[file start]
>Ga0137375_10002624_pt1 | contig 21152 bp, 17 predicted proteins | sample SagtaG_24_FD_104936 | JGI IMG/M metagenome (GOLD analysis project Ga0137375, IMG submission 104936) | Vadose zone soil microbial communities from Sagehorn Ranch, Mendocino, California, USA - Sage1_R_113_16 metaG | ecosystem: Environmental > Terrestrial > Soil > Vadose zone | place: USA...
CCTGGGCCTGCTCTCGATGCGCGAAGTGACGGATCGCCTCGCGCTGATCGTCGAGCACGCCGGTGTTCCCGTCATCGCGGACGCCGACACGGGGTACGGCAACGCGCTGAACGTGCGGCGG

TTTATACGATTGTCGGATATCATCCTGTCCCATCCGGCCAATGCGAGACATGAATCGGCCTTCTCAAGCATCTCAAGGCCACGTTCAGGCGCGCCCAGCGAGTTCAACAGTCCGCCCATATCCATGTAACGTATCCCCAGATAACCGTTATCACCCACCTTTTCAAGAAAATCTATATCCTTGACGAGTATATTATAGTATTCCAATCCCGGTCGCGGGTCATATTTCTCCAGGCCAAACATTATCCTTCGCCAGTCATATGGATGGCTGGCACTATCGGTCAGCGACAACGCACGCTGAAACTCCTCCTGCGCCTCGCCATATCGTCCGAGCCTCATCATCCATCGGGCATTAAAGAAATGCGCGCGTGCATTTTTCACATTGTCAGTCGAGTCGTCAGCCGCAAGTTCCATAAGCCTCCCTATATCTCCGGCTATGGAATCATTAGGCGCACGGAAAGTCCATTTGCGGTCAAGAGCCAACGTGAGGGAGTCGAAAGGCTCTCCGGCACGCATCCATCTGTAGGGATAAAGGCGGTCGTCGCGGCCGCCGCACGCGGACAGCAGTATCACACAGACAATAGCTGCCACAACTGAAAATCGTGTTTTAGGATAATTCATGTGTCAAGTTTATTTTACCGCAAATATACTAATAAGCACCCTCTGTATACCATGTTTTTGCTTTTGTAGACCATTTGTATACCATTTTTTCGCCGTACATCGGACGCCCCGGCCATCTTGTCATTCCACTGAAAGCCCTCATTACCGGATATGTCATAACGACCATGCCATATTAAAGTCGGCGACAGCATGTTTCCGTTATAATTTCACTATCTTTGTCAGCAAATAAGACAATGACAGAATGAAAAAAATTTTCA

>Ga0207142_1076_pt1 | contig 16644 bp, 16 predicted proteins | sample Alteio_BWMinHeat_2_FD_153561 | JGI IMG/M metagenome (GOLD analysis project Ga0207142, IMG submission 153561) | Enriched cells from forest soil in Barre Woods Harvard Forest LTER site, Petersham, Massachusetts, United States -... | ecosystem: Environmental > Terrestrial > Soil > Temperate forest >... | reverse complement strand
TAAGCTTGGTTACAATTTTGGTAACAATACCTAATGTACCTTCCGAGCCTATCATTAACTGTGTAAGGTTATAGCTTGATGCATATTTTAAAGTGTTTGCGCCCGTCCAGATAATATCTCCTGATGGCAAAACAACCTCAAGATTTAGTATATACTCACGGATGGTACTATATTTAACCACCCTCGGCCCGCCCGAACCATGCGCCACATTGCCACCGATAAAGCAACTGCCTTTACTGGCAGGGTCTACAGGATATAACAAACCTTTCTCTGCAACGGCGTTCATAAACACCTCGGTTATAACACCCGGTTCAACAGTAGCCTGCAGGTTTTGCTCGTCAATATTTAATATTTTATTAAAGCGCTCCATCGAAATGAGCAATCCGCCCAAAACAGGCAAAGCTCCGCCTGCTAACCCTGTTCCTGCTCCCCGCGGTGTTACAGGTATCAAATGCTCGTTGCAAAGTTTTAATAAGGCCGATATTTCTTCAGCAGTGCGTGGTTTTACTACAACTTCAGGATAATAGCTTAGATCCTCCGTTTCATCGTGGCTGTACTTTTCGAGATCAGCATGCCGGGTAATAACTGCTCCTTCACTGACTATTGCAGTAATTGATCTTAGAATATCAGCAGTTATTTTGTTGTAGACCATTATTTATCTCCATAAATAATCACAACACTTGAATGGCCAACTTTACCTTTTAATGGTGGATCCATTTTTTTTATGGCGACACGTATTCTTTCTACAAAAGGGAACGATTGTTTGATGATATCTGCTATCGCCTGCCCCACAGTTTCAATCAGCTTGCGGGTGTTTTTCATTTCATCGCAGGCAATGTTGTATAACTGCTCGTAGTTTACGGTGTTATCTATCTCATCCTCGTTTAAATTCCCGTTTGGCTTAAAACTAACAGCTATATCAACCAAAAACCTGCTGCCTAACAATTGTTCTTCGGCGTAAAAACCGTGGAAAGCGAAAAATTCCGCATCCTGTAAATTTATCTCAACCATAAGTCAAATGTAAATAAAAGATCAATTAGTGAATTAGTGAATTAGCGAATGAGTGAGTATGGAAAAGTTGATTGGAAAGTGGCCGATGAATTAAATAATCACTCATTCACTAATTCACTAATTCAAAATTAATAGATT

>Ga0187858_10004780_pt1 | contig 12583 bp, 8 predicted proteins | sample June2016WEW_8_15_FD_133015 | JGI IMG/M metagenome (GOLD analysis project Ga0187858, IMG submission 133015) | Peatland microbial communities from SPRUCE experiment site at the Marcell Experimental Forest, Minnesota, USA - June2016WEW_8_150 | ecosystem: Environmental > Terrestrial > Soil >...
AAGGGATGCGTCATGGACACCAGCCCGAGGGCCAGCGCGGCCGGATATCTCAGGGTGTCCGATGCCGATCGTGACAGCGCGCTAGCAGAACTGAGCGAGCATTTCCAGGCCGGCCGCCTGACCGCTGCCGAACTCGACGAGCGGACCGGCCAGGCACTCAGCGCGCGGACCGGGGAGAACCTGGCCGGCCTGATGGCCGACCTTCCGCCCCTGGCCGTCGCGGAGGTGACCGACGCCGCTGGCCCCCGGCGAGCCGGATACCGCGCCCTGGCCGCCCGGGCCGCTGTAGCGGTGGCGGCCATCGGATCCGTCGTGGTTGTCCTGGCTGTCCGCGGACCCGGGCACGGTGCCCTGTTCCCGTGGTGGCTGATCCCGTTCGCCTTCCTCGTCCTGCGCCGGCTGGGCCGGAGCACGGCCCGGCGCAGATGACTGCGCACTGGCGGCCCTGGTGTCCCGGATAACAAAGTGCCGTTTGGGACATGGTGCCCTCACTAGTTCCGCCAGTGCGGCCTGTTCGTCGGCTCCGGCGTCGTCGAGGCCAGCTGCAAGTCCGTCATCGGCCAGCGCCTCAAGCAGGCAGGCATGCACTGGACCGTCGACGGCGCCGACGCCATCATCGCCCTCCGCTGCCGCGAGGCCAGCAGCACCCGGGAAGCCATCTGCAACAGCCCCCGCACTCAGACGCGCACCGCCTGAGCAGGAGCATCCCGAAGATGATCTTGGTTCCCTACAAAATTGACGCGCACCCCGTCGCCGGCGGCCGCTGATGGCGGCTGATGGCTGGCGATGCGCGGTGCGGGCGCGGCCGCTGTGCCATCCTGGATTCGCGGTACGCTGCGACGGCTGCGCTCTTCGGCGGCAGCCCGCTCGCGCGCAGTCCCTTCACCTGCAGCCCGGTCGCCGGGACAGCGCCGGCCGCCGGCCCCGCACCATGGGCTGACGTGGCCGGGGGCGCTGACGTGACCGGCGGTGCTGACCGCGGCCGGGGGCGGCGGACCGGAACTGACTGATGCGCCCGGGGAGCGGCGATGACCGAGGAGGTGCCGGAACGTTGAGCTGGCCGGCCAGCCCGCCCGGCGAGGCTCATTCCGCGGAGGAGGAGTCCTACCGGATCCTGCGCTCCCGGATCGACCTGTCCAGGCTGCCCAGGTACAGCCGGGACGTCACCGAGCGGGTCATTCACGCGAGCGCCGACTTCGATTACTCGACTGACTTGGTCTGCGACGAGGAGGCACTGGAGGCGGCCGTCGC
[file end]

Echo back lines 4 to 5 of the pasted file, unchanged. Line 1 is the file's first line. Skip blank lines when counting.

>Ga0207142_1076_pt1 | contig 16644 bp, 16 predicted proteins | sample Alteio_BWMinHeat_2_FD_153561 | JGI IMG/M metagenome (GOLD analysis project Ga0207142, IMG submission 153561) | Enriched cells from forest soil in Barre Woods Harvard Forest LTER site, Petersham, Massachusetts, United States -... | ecosystem: Environmental > Terrestrial > Soil > Temperate forest >... | reverse complement strand
TAAGCTTGGTTACAATTTTGGTAACAATACCTAATGTACCTTCCGAGCCTATCATTAACTGTGTAAGGTTATAGCTTGATGCATATTTTAAAGTGTTTGCGCCCGTCCAGATAATATCTCCTGATGGCAAAACAACCTCAAGATTTAGTATATACTCACGGATGGTACTATATTTAACCACCCTCGGCCCGCCCGAACCATGCGCCACATTGCCACCGATAAAGCAACTGCCTTTACTGGCAGGGTCTACAGGATATAACAAACCTTTCTCTGCAACGGCGTTCATAAACACCTCGGTTATAACACCCGGTTCAACAGTAGCCTGCAGGTTTTGCTCGTCAATATTTAATATTTTATTAAAGCGCTCCATCGAAATGAGCAATCCGCCCAAAACAGGCAAAGCTCCGCCTGCTAACCCTGTTCCTGCTCCCCGCGGTGTTACAGGTATCAAATGCTCGTTGCAAAGTTTTAATAAGGCCGATATTTCTTCAGCAGTGCGTGGTTTTACTACAACTTCAGGATAATAGCTTAGATCCTCCGTTTCATCGTGGCTGTACTTTTCGAGATCAGCATGCCGGGTAATAACTGCTCCTTCACTGACTATTGCAGTAATTGATCTTAGAATATCAGCAGTTATTTTGTTGTAGACCATTATTTATCTCCATAAATAATCACAACACTTGAATGGCCAACTTTACCTTTTAATGGTGGATCCATTTTTTTTATGGCGACACGTATTCTTTCTACAAAAGGGAACGATTGTTTGATGATATCTGCTATCGCCTGCCCCACAGTTTCAATCAGCTTGCGGGTGTTTTTCATTTCATCGCAGGCAATGTTGTATAACTGCTCGTAGTTTACGGTGTTATCTATCTCATCCTCGTTTAAATTCCCGTTTGGCTTAAAACTAACAGCTATATCAACCAAAAACCTGCTGCCTAACAATTGTTCTTCGGCGTAAAAACCGTGGAAAGCGAAAAATTCCGCATCCTGTAAATTTATCTCAACCATAAGTCAAATGTAAATAAAAGATCAATTAGTGAATTAGTGAATTAGCGAATGAGTGAGTATGGAAAAGTTGATTGGAAAGTGGCCGATGAATTAAATAATCACTCATTCACTAATTCACTAATTCAAAATTAATAGATT